Perception is Reality


I used to wear crocs to the office. True story. Pitiful, I know.

I used to walk around town handing out fliers for my office while wearing crocs and cargo shorts. People probably thought I was a joke.

I wouldn’t go to me if I was dressed like that.

I used to bring my table to a local barber shop on weekends and adjust people there (before I started doing a day 1 day 2).

I made friends with the people there and got along with them. I knew them, they knew me and we had a good relationship.

So I was pretty surprised when the owner started going to a different chiropractor for some issues he was having.

“Why didn’t he come see me?” I thought.

Well I’ll tell you why.

How people perceive you is how they’re going to think of you.

If you walk around in crocs and cargo shorts, people aren’t going to perceive you to be the expert you are.

If you are setting up at the barber shop and adjusting people without taking a complete history, you don’t look like a professional doctor. You look like a hack. The Q word.

You might be an excellent chiropractor, but if you don’t cement your expertise, credibility and authority in tangible ways that people can perceive, they aren’t going to think about you the way you want.

Who would you rather go see for medical help? A doctor who looks like a doctor? Or a doctor who looks and dresses like a big man-child.

People probably looked at me and judged my skills based on how I looked. Everybody does it.

It’s easy to make a judgment of someone based on how they look. They do it to you too.

People perceive and judge every little nuance and then what they perceive becomes their reality.

This is why first impressions are so important.

How you present yourself is critical to how you are perceived.

An interesting study I recently read about confirms that people make choices based on appearance.

In a study called “The Image and the Vote: The Effect of Candidate Presentation on Voter Preference,” researchers found that a candidate’s physical appearance produced a clear image of that candidate’s character and fitness among voters, and this impression significantly impacted how the voters saw the candidate.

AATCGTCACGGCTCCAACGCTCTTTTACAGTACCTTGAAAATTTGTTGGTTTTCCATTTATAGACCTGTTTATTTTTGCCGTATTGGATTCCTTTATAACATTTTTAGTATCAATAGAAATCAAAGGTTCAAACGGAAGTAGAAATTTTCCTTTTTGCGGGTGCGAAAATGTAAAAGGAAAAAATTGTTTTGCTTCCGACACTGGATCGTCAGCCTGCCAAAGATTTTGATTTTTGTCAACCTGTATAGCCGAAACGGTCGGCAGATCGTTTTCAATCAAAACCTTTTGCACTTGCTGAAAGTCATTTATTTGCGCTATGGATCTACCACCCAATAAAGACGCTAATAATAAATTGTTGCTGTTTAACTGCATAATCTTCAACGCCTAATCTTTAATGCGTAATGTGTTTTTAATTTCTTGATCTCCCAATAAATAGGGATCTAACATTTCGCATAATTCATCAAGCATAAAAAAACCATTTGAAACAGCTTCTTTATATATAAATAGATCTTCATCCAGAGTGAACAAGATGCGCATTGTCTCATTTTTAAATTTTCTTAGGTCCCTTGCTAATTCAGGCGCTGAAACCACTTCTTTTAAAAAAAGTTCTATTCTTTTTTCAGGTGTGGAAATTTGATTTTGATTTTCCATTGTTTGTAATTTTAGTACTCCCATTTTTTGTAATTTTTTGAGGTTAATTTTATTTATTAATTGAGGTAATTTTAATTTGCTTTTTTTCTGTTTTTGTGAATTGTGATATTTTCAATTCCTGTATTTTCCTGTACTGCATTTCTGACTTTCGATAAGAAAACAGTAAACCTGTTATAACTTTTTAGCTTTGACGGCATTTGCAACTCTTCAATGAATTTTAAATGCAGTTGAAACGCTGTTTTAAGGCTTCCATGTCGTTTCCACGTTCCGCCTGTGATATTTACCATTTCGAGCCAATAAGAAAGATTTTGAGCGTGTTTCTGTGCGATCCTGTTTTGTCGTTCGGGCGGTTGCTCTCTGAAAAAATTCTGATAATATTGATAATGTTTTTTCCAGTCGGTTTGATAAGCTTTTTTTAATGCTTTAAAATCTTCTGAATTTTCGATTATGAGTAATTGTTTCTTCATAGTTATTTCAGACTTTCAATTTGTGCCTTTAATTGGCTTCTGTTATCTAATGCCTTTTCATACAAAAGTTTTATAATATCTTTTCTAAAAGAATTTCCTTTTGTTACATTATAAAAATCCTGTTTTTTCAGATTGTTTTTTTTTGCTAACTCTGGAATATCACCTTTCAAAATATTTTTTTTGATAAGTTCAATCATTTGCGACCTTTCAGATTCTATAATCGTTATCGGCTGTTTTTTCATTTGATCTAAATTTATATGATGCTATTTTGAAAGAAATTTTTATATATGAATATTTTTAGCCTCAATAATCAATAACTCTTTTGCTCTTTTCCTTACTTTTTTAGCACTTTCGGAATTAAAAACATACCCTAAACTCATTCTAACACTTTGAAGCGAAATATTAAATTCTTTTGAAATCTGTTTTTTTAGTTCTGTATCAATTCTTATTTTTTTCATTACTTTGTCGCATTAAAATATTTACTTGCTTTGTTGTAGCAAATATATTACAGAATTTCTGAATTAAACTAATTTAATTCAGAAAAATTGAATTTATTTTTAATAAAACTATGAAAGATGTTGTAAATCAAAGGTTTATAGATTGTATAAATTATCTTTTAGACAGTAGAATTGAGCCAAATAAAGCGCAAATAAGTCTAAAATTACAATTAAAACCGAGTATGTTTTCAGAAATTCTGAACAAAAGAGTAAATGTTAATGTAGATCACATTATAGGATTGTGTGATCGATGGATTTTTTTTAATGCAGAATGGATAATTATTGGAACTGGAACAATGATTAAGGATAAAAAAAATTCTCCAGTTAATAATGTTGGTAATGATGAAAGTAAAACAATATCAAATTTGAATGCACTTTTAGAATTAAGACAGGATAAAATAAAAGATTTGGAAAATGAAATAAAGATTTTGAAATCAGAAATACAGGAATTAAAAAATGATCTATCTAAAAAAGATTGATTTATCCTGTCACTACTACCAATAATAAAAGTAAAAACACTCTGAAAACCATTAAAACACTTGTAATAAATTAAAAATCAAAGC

So, it’s vital to take care of your physical appearance.

Make sure your nails are clipped and clean, your hair is cut, washed and styled appropriately.

A clean shaven look is appropriate for a male doctor, and a bit of a tan never hurts either.

Make sure you’re dressed well too.

It’s vital to dress professionally. Think of it like a costume.

Imagine you are playing a doctor on a TV show. How would you dress? Maybe you’d wear a dress shirt and slacks. A white doctor’s coat, stethoscope. Pens in the coat. Maybe you’d have one of those flip down eye magnifiers (lol).

At a minimum, khakis and a polo are appropriate. Jeans with a dress shirt is appropriate as well.

You have a physical job, so traditional dress clothes isn’t always practical, however you may feel comfortable wearing a dress shirt and tie to solidify your status as a professional.

Keep up your fitness level. You’ve heard the saying “Never trust a skinny baker.” Well, I wouldn’t trust an out of shape doctor either.

Dress nice.

Look sharp.

Take care of your appearance

Look like someone YOU want to do business with.

Look like a pro, act like a pro, and people will see you as a pro.


If you want to see some easy ways to improve your positioning, buy my book. I go in depth and show you some great tricks you can use to quickly and easily boost the way people perceive you.

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